Elijah Jackson is prepared for this moment.
The Archer City junior has waited in the wings the past couple years, studying and learning from quarterback Ty Bates.
Now it’s Jackson’s turn to take the reins of the Wildcats’ offense in Bradan Ritchey’s first year as Archer City’s head coach.
“While Ty was here, he taught me a lot,” Jackson said. “How to lead and putting that into play. I’m excited because I feel like we can make history in Archer City and do things other teams haven’t.”
What kind of history does Jackson have in mind? He listed multiple boxes he’d like to check off.
The Wildcats are coming off their first district title in more than a decade, but they haven’t won back-to-back district championships since 1993-94.
They haven’t advanced past the second round of the playoffs since 2010 and it’s been even longer (2008) since they beat rival Windthorst.
Ritchey said the first thing he noticed about Jackson after he took over for Shad Hanna is that he’s a very observant person who sits back and listens.
“He’s a guy who’s very loyal to his teammates,” Ritchey said. “When you come in here, he wants to make sure you’re going to do right by his guys. He’s a good leader who all the kids respond to.”
A guy like linebacker Gunner Smith – one of only three seniors on Archer City’s team – prefers to lead more by example, meaning Jackson’s vocal nature is a crucial necessity. Equally important is Jackson’s versatility on both sides of the football.
Jackson was primarily a running back last year, finishing with 537 yards and nine TDs. He’ll be taking at least some snaps this year with freshman Joe Castles also factoring into the equation at quarterback.
And while Jre Donnell’s early-season injury limited Jackson mostly to the backfield in 2021, he’s excited about lining up out wide and becoming a target in the passing game.
“I’m looking forward to playing receiver and being more versatile than I was the last two years,” Jackson said. “I’m 100 percent ready for that. I’ve spent a lot of time working on the basics – running routes and throwing the ball.”
Ritchey wants to extend that versatility to the defensive side, too. Jackson made 88 tackles and six sacks as a sophomore primarily coming off the edge. New defensive coordinator Clint Coles, who won a state title on Cuero’s 2018 staff, still plans on utilizing Jackson that way, but the Wildcats also have the option of having Jackson lock down a receiver.
“To me where his skill set impressed the most was watching him do 1-on-1 pass rush drills and then he’s just as impressive when he covers somebody,” Ritchey said. “He’s very intelligent and he picks up the things we’ve asked him to do quickly.”
Even though Archer City’s offensive and defensive focal points will revolve around Jackson, the Wildcats’ success will be determined by how inexperienced varsity players step up, especially in the trenches.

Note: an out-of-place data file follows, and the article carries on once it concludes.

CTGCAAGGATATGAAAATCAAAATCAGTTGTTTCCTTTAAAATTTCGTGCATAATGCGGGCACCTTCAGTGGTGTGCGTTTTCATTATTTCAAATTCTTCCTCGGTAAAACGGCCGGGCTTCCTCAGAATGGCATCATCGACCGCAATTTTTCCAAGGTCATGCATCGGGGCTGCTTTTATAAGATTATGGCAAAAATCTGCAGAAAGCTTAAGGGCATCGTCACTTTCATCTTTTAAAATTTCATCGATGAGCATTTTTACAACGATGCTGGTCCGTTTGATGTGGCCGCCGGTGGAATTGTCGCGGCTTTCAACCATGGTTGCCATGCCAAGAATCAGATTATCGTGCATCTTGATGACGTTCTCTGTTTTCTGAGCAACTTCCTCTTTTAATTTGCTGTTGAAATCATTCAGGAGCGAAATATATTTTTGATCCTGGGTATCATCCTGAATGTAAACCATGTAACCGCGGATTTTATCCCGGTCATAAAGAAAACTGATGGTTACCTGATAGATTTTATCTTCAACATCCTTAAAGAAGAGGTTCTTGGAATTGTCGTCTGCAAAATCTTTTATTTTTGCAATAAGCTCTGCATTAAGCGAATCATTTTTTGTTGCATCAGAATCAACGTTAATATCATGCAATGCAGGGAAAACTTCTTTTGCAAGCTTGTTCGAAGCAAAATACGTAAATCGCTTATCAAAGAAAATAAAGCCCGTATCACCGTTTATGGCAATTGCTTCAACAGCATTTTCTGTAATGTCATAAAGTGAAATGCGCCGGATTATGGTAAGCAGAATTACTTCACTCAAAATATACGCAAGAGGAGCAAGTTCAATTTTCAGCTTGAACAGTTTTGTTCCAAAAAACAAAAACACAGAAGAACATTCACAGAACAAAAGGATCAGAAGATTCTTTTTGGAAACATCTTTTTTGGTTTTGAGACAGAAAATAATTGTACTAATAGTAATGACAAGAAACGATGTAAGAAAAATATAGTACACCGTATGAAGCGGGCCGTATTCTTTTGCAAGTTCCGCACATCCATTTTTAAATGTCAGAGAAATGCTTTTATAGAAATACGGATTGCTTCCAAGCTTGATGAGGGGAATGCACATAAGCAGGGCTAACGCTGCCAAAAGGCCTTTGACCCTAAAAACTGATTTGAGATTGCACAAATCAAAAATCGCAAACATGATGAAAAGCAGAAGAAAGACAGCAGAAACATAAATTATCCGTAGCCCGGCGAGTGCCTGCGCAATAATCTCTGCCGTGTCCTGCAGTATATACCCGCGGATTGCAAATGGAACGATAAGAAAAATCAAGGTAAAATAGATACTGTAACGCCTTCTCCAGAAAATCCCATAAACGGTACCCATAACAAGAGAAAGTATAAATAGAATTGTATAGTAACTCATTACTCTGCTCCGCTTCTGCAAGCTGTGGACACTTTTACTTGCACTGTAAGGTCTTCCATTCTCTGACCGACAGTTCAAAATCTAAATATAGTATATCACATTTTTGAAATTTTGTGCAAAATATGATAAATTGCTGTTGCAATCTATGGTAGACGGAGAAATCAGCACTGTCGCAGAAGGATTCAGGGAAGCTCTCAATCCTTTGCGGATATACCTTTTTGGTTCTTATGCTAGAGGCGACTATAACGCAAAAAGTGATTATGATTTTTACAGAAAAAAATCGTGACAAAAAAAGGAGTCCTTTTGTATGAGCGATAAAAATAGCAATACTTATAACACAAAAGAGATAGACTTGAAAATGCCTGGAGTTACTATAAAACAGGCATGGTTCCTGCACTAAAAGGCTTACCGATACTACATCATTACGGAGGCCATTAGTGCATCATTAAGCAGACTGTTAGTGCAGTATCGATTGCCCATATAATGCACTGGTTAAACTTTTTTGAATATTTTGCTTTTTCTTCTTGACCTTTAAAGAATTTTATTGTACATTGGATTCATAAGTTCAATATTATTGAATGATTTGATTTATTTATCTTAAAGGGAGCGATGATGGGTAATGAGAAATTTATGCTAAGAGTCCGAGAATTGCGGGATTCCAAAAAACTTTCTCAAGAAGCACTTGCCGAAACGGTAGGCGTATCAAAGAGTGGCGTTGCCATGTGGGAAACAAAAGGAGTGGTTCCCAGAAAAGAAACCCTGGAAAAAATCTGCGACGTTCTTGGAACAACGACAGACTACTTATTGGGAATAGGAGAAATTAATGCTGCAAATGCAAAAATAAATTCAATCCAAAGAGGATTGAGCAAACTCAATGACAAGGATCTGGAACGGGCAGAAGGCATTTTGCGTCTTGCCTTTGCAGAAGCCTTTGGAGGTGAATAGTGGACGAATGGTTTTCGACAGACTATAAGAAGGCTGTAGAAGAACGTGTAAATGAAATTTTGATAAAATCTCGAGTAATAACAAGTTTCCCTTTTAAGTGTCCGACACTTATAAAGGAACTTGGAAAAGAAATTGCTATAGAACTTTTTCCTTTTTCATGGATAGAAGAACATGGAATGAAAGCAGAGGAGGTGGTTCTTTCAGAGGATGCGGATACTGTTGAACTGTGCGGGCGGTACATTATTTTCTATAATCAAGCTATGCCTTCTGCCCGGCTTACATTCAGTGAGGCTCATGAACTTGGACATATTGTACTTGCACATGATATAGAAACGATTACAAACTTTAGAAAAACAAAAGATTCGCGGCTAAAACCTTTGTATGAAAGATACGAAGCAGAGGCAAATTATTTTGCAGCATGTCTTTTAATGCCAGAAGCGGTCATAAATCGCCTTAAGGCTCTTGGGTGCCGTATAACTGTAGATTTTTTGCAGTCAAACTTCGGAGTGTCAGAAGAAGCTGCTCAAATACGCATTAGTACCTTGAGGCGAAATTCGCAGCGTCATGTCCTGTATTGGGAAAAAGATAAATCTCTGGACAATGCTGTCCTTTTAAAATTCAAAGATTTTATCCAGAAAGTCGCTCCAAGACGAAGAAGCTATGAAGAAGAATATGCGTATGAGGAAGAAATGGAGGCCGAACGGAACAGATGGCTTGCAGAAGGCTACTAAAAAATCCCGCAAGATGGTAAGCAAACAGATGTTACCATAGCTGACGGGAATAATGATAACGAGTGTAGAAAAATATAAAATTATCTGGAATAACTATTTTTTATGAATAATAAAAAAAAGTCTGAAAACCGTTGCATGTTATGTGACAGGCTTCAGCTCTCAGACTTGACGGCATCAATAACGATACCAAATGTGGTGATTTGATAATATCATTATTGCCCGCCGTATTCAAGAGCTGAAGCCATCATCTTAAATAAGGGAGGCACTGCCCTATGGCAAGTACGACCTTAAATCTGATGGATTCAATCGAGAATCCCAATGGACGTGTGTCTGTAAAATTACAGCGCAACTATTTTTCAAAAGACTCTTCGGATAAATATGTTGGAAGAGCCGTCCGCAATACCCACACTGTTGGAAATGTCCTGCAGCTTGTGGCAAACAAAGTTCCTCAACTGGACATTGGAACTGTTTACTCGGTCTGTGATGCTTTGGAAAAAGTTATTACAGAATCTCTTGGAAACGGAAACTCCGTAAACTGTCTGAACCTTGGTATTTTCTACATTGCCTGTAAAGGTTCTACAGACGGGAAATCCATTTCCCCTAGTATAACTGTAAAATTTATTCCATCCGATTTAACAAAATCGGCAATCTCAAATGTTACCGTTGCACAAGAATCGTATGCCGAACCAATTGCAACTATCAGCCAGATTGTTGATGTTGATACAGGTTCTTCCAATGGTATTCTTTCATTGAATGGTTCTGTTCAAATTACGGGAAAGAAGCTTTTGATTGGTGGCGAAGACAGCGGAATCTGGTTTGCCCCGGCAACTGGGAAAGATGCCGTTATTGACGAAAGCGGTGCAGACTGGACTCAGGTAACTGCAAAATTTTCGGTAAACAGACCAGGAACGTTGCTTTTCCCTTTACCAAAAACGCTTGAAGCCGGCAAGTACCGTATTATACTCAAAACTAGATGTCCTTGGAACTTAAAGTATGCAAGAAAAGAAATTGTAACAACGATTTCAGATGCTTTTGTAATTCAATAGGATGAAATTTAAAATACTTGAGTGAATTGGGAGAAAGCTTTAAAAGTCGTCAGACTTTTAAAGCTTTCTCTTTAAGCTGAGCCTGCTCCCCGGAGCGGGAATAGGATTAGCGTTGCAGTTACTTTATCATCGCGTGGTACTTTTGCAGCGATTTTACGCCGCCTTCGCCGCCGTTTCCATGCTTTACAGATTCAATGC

Jackson said the coaching transition has been smooth and he’s expecting the same thing to happen this fall.
“We’ve got a lot of under-the-radar players that are going to surprise a lot of people this year,” Jackson said. “And I know that the city is depending on me and my family is depending on me.”
While Jackson will be a defense’s biggest concern, there are other skill kids who can make a difference. Chance Warren, a 6-foot-5 wideout, is coming off a 10-touchdown sophomore season.
Donnell’s return from injury should bolster the run game, while McKinnen Beaver, Cole Stovall and Landon Smith are among a deep receiving corps.
The two areas of development to watch for are on the offensive line where only Gunner Smith returns and at quarterback where Castles offers up a young, more prototypical option.
“He’s been a tremendous 7-on-7 quarterback. He’s throwing it better than guys I’ve coached in the past,” Ritchey said. “He can sling it, it’s just a matter of doing it with people running at him.”
The Wildcats’ strength will be their team speed as TSWA second-team all-state linebacker Gunner Smith (203 tackles) returns to lead the defense.
Junior Kline Mayo is another run-plugging linebacker who is back, while Donnell, a top district newcomer as a Bowie freshman two years ago, should provide the same versatility as Jackson, whether it’s at defensive end or outside linebacker.
“We don’t have many big dudes, but we have 11 guys who can run, including our defensive line,” Ritchey said. “Last year’s defense was aggressive, and you’ll see some more of that. One thing we’ll introduce is some different coverages.”
The last time a first-year coach at Archer City finished with a winning record was Mike Wood in 1983 (he went 8-4). The past eight head coaches for the Wildcats have a combined 24-55 record in their debuts.
Archer City Wildcats
Head Coach: Bradan Ritchey (first year)
Last year’s record: 8-3
Returning starters: 6 offense, 5 defense
Base offense/defense: Power Spread/Multiple 3-4
Last playoff appearance: 2021 (Lost to Windthorst in area round)
Last district title: 2021
Aug. 26 at Quanah 7 p.m.
Sept. 2 vs. Anson 7 p.m.
Sept. 9 at Millsap 7 p.m.
Sept. 16 vs. Henrietta (H) 7 p.m.
Sept. 30 vs. Seymour* 7 p.m.
Oct. 7 at Electra* 7 p.m.
Oct. 14 vs. Haskell* 7 p.m.
Oct. 21 at Windthorst* 7 p.m.
Oct. 28 vs. Petrolia* 7 p.m.
Nov. 4 at Munday* 7 p.m.
PLAYER TO WATCH: WR/DB Chance Warren (Jr.) – The 6-foot-5 wideout is a matchup nightmare and is coming off a 10-touchdown sophomore season in which he averaged 11.4 yards per catch.
GAME TO WATCH: Sept. 30 vs. Seymour – The Panthers and Wildcats battled for a district title last year in Week 11. Whoever wins this should be Windthorst’s biggest challenger in 7-2A.
This article originally appeared on Wichita Falls Times Record News: Archer City Wildcats 2022 high school football preview